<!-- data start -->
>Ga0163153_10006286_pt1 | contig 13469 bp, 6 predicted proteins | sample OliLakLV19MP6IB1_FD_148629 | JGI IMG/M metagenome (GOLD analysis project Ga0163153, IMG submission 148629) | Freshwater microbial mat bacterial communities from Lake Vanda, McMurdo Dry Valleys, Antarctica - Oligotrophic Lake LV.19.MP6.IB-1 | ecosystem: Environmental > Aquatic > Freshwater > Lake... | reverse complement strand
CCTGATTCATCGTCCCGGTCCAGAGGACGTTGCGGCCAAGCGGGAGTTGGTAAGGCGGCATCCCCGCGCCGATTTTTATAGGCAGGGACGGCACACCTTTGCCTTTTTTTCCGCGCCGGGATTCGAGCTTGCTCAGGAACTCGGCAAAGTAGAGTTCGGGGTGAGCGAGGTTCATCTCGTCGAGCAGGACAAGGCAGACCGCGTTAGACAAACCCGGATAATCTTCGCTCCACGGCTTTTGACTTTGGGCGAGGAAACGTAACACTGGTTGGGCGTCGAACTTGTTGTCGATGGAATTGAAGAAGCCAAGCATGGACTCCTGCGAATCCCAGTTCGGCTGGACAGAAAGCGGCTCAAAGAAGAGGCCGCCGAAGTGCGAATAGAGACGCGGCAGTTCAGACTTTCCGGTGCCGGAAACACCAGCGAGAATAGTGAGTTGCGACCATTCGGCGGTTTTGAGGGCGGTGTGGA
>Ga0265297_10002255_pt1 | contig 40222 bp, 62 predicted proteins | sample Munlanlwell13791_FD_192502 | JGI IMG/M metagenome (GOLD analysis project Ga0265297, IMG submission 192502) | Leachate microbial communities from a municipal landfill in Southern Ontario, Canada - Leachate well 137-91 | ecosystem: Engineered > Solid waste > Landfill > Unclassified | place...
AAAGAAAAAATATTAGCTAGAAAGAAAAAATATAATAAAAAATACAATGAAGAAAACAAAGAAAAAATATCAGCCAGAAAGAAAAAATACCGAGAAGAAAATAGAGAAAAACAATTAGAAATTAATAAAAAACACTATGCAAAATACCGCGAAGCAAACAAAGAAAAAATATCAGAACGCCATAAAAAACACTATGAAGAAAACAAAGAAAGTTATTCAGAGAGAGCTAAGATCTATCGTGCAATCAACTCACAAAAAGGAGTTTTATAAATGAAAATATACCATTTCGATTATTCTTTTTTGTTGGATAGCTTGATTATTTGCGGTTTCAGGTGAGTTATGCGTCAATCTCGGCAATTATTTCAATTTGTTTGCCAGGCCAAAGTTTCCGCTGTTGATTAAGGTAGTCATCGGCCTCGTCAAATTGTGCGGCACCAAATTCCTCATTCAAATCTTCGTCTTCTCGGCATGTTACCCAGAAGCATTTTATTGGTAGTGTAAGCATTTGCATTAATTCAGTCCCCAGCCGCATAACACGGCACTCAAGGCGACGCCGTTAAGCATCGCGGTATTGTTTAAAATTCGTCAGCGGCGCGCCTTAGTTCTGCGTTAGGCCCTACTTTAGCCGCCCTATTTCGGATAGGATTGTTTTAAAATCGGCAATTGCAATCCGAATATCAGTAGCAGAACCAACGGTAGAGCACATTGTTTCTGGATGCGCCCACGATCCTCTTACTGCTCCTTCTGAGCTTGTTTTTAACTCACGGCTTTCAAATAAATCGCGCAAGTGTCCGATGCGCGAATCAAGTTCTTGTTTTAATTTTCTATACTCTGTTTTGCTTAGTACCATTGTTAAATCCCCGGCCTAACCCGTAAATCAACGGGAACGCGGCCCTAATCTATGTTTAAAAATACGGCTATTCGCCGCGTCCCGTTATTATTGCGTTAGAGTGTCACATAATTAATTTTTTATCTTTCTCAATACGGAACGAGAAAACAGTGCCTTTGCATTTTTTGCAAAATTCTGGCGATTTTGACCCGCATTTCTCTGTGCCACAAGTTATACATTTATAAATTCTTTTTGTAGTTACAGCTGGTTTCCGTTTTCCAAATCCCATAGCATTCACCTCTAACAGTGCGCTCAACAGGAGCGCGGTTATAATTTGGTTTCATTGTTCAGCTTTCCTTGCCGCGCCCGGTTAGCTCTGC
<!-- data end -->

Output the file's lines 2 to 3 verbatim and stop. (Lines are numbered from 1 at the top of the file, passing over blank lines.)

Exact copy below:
CCTGATTCATCGTCCCGGTCCAGAGGACGTTGCGGCCAAGCGGGAGTTGGTAAGGCGGCATCCCCGCGCCGATTTTTATAGGCAGGGACGGCACACCTTTGCCTTTTTTTCCGCGCCGGGATTCGAGCTTGCTCAGGAACTCGGCAAAGTAGAGTTCGGGGTGAGCGAGGTTCATCTCGTCGAGCAGGACAAGGCAGACCGCGTTAGACAAACCCGGATAATCTTCGCTCCACGGCTTTTGACTTTGGGCGAGGAAACGTAACACTGGTTGGGCGTCGAACTTGTTGTCGATGGAATTGAAGAAGCCAAGCATGGACTCCTGCGAATCCCAGTTCGGCTGGACAGAAAGCGGCTCAAAGAAGAGGCCGCCGAAGTGCGAATAGAGACGCGGCAGTTCAGACTTTCCGGTGCCGGAAACACCAGCGAGAATAGTGAGTTGCGACCATTCGGCGGTTTTGAGGGCGGTGTGGA
>Ga0265297_10002255_pt1 | contig 40222 bp, 62 predicted proteins | sample Munlanlwell13791_FD_192502 | JGI IMG/M metagenome (GOLD analysis project Ga0265297, IMG submission 192502) | Leachate microbial communities from a municipal landfill in Southern Ontario, Canada - Leachate well 137-91 | ecosystem: Engineered > Solid waste > Landfill > Unclassified | place...